Etching and pigmented inkjet print on aluminum
40 x 50 in
Edition of 3
Born in London in 1969, Faisal Abdu’Allah is a British artist whose work primarily evolves from the interface of photography, the printed image and lens-based installation. He constantly repositions values and ideologies pertaining to representation. Abdu’Allah is a senior lecturer in Fine Art at the University of East London. He lives and maintains a studio in London.
– Artist’s website
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Released in 1988, N.W.A’s anthem, “Fuck Tha Police” articulated the raw rage felt by so many young African American men at the widespread, and often indiscriminate racial profiling in urban centers, specifically in Los Angeles at that time. […]The song, controversial upon its release, was prophetic of Ice Cube’s depiction of the relationship between the police and an increasingly disenfranchised black male community. In 1991, several L.A.P.D. officers were captured on videotape brutally beating Rodney King. As shocking and disturbing as the incident was however, it was not an isolated occurrence. As a permanent memorial to the nameless victims of police violence and racism, Faisal Abdu’Allah’s Fuck Da Police is a physical manifestation of, and his personal response to, the political and social consciousness that inspired N.W.A.
The work consists of an aluminum sheet featuring a solitary, hooded figure. Lit from behind by an ethereal ray of sunlight, this figure is darkly sinister and seems oppressively burdened. The viewer can sense the subject’s gaze piercingly returning theirs although his face remains ominously shrouded in shadow. Two large structures stretch out on either side of him like wings and enhance his otherworldly appearance. Photographed from a lower angle, the subject looms heroically over both the structures and the viewer. The combination of the threatening stance and the supernatural aura imbues the figure with a sense of purpose. Nonetheless, the viewer is left to question provocatively whether the figure’s mission is one of retribution or deliverance?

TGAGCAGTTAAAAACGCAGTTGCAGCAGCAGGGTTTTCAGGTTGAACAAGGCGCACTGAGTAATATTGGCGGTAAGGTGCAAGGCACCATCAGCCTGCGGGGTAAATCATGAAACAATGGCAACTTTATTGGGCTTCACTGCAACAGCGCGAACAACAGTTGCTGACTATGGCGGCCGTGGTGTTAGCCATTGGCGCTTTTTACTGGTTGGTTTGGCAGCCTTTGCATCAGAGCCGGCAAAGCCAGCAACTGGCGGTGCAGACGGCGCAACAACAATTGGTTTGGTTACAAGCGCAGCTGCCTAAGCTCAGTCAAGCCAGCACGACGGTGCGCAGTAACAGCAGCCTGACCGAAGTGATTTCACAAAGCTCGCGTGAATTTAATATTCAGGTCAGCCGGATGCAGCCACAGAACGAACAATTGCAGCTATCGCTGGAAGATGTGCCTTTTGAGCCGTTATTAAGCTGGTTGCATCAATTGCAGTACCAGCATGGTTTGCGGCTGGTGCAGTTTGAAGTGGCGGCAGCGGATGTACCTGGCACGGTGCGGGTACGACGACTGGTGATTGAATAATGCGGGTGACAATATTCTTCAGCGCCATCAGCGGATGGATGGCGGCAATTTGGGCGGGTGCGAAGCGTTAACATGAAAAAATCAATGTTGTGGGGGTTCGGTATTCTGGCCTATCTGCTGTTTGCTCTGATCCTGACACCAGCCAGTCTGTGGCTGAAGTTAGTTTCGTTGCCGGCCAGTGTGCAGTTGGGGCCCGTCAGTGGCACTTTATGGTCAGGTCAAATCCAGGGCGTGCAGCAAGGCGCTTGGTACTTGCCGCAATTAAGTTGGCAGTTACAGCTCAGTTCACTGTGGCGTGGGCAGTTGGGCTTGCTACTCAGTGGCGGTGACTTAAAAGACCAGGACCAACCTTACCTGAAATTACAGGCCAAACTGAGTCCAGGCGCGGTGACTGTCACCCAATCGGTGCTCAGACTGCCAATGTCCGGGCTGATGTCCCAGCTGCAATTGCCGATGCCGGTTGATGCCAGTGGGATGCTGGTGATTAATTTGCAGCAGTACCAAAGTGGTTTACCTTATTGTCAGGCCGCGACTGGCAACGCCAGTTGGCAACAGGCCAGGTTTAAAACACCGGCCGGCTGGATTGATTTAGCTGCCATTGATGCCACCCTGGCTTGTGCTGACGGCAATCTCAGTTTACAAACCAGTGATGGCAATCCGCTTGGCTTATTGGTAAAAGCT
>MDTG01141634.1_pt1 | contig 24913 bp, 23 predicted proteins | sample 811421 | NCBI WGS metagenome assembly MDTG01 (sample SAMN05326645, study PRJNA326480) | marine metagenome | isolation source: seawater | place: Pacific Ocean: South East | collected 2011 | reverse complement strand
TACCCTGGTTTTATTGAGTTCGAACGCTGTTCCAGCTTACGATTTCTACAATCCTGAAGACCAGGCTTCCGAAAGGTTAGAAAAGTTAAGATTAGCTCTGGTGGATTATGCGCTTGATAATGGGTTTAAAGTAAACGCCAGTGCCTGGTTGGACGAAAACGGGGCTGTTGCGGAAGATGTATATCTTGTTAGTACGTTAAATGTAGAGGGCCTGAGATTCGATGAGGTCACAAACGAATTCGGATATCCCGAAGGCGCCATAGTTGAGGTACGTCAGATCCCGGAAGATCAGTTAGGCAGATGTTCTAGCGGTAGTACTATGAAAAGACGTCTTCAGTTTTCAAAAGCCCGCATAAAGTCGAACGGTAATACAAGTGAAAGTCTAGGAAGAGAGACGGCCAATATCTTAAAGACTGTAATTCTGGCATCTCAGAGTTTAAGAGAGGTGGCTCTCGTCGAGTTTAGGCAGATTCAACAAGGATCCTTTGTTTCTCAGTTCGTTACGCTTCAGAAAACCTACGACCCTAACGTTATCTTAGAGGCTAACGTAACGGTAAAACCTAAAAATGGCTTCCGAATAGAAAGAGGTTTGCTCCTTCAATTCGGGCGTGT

From a distance one can vaguely observe lines of text that. This text draws the viewer in, creating a source of curiosity that seeks to override the apprehension felt in regarding the figure. Only on close inspection can one read the text that consists of three words that repeat ceaselessly around the cube. Etched 2mm deep into the aluminum and the image laid upon it, the words “fuck da police” deface its otherwise smooth surface with their explicit message. Thus rendered, the incised aluminum evokes a connection to guns and bullets, both of which are inscribed with unique serial numbers by their makers.
Whilst the layering of text on image on aluminum is a powerful evocation in its own right, the most poignant component of this work is its laborious repetition of texts and forms. If the viewer seeks to escape its message or a break in the pattern, the surface is unified doubly, preventing any escape from the concept or its form. The emotional conviction and message behind the work are infinitely re-inscribed, thereby reinforced and re-empowered. The lines of text reverberate into the mind of the viewer, bringing metaphorically the figure upon whom they are inscribed to life as in the words of Ice Cube, “A young nigga on a warpath/ And when I’m finished, it’s gonna be a bloodbath/ Of cops, dyin in L.A/ Yo Dre, I got somethin to say/ Fuck the police.”
– Rachel Newman in “The Art of Dislocation,” pp. 20-21; OrbisAfrica Graphic Writing Systems lab and the Stanford Department of Art and Art History, CA, 2010
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